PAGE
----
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News We Like to Share: How News Sharing on Social Networks Influences Voting Outcomes

Author

Listed:
  • Pogorelskiy, Kirill

    (University of Warwick)

  • Shum, Matthew

    (Caltech)

Abstract

More voters than ever get political news from their friends on social media platforms. Is this bad for democracy? Using context-neutral laboratory experiments, we find that biased (mis)information shared on social networks affects the quality of collective decisions relatively more than does segregation by political preferences on social media. Two features of subject behavior underlie this finding: 1) they share news signals selectively, revealing signals favorable to their candidates more often than unfavorable signals; 2) they na¨ively take signals at face value and account for neither the selection in the selection in the shared signals nor the differential informativeness of news signals across different sources.

Suggested Citation

  • Pogorelskiy, Kirill & Shum, Matthew, 2019. "News We Like to Share: How News Sharing on Social Networks Influences Voting Outcomes," CAGE Online Working Paper Series 427, Competitive Advantage in the Global Economy (CAGE).
  • Handle: RePEc:cge:wacage:427
    as

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    File URL: https://warwick.ac.uk/fac/soc/economics/research/centres/cage/manage/publications/427-2019_pogorelskiy.pdf
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    References listed on IDEAS

    as
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    Full references (including those not matched with items on IDEAS)

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    Cited by:

    1. Buechel, Berno & Mechtenberg, Lydia, 2019. "The swing voter's curse in social networks," Games and Economic Behavior, Elsevier, vol. 118(C), pages 241-268.
    2. Joan Calzada & Nestor Duch-Brown & Ricard Gil, 2021. "Do search engines increase concentration in media markets?," UB School of Economics Working Papers 2021/415, University of Barcelona School of Economics.
    3. van Gils, Freek & Müller, Wieland & Prüfer, Jens, 2020. "Big Data and Democracy," Discussion Paper 2020-003, Tilburg University, Tilburg Law and Economic Center.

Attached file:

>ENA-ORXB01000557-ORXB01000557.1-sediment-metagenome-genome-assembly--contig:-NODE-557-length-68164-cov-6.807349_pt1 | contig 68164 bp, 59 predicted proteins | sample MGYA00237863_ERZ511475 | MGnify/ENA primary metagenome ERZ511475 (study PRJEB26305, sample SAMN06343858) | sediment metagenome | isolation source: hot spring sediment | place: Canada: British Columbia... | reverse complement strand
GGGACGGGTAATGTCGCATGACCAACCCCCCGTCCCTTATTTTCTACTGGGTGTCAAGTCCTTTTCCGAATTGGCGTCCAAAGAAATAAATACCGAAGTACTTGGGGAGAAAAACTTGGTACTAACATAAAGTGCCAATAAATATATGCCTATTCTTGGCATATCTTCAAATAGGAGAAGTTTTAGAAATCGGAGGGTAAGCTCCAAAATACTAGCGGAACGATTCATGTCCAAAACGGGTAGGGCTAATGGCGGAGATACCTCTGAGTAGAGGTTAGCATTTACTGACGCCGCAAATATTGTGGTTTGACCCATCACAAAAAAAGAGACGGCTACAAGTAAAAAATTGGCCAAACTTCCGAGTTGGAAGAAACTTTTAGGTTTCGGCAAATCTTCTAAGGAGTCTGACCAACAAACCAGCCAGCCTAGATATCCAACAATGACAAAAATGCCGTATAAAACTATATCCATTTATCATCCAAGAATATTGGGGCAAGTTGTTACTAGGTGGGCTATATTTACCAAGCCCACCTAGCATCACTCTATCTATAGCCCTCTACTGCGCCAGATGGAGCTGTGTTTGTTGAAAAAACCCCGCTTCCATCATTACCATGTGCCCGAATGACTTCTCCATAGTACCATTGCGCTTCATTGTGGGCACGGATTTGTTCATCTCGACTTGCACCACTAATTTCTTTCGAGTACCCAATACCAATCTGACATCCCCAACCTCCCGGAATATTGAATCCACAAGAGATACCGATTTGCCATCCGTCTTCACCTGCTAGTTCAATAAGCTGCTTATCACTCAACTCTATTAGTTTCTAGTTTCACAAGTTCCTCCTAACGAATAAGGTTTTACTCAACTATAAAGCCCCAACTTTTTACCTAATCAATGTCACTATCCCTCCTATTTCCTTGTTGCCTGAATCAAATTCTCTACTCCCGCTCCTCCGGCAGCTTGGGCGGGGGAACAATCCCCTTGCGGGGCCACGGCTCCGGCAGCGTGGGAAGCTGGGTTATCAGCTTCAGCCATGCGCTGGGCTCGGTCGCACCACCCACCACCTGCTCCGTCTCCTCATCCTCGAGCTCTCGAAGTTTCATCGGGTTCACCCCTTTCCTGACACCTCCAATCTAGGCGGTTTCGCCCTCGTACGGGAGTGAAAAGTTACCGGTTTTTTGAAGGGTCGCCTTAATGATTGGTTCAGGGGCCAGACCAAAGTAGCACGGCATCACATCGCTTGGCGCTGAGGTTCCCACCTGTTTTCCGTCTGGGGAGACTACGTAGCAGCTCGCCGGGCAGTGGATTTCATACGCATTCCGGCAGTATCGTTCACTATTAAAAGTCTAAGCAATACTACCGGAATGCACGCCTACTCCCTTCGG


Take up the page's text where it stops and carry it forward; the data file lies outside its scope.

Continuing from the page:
4. Marco Battaglini & Rebecca B. Morton & Eleonora Patacchini, 2020. "Social Groups and the Effectiveness of Protests," Working Papers 20200039, New York University Abu Dhabi, Department of Social Science, revised Feb 2020.
    5. Guy Aridor & Rafael Jiménez-Durán & Ro'ee Levy & Lena Song, 2024. "The Economics of Social Media," CESifo Working Paper Series 10934, CESifo.
    6. Boris Ginzburg, 2023. "Slacktivism," Journal of Theoretical Politics, , vol. 35(2), pages 126-143, April.
    7. Budzinski, Oliver & Gänßle, Sophia & Lindstädt-Dreusicke, Nadine, 2021. "Data (r)evolution - The economics of algorithmic search and recommender services," Ilmenau Economics Discussion Papers 148, Ilmenau University of Technology, Institute of Economics.
    8. Felix Chopra & Ingar K. Haaland & Christopher Roth, 2019. "Do People Value More Informative News?," CESifo Working Paper Series 8026, CESifo.
    9. Ayesha Ali & Ihsan Ayyub Qazi, 2021. "Countering Misinformation on Social Media Through Educational Interventions: Evidence from a Randomized Experiment in Pakistan," Papers 2107.02775, arXiv.org.
    10. Dugar, Subhasish & Shahriar, Quazi, 2023. "Lying for votes," Games and Economic Behavior, Elsevier, vol. 142(C), pages 46-72.
    11. Giacomo De Luca & Thilo R. Huning & Paulo Santos Monteiro, 2021. "Britain has had enough of experts? Social networks and the Brexit referendum," Discussion Papers 21/01, Department of Economics, University of York.
    12. Ali, Ayesha & Qazi, Ihsan Ayyub, 2023. "Countering misinformation on social media through educational interventions: Evidence from a randomized experiment in Pakistan," Journal of Development Economics, Elsevier, vol. 163(C).
    13. Bowen, T. Renee & Galperti, Simone & Dmitriev, Danil, 2021. "Learning from Shared News: When Abundant Information Leads to Belief Polarization," CEPR Discussion Papers 15789, C.E.P.R. Discussion Papers.

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    More about this item

    Keywords

    news sharing; social networks; voting; media bias; fake news; polarization; filter bubble; lab experiments JEL Classification: C72; C91; C92; D72; D83; D85;
    All these keywords.

    JEL classification:

    • C72 - Mathematical and Quantitative Methods - - Game Theory and Bargaining Theory - - - Noncooperative Games
    • C91 - Mathematical and Quantitative Methods - - Design of Experiments - - - Laboratory, Individual Behavior
    • C92 - Mathematical and Quantitative Methods - - Design of Experiments - - - Laboratory, Group Behavior
    • D72 - Microeconomics - - Analysis of Collective Decision-Making - - - Political Processes: Rent-seeking, Lobbying, Elections, Legislatures, and Voting Behavior
    • D83 - Microeconomics - - Information, Knowledge, and Uncertainty - - - Search; Learning; Information and Knowledge; Communication; Belief; Unawareness
    • D85 - Microeconomics - - Information, Knowledge, and Uncertainty - - - Network Formation

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